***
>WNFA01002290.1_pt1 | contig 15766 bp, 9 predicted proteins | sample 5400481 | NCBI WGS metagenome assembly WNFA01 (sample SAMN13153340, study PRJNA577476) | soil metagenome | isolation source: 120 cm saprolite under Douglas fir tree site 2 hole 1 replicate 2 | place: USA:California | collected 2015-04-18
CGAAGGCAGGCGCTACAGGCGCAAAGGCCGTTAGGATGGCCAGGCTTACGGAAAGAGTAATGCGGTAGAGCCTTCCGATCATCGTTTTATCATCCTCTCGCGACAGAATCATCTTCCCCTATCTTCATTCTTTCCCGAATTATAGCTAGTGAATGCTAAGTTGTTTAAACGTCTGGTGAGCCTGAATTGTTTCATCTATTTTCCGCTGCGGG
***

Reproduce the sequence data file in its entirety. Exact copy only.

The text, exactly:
>WNFA01002290.1_pt1 | contig 15766 bp, 9 predicted proteins | sample 5400481 | NCBI WGS metagenome assembly WNFA01 (sample SAMN13153340, study PRJNA577476) | soil metagenome | isolation source: 120 cm saprolite under Douglas fir tree site 2 hole 1 replicate 2 | place: USA:California | collected 2015-04-18
CGAAGGCAGGCGCTACAGGCGCAAAGGCCGTTAGGATGGCCAGGCTTACGGAAAGAGTAATGCGGTAGAGCCTTCCGATCATCGTTTTATCATCCTCTCGCGACAGAATCATCTTCCCCTATCTTCATTCTTTCCCGAATTATAGCTAGTGAATGCTAAGTTGTTTAAACGTCTGGTGAGCCTGAATTGTTTCATCTATTTTCCGCTGCGGG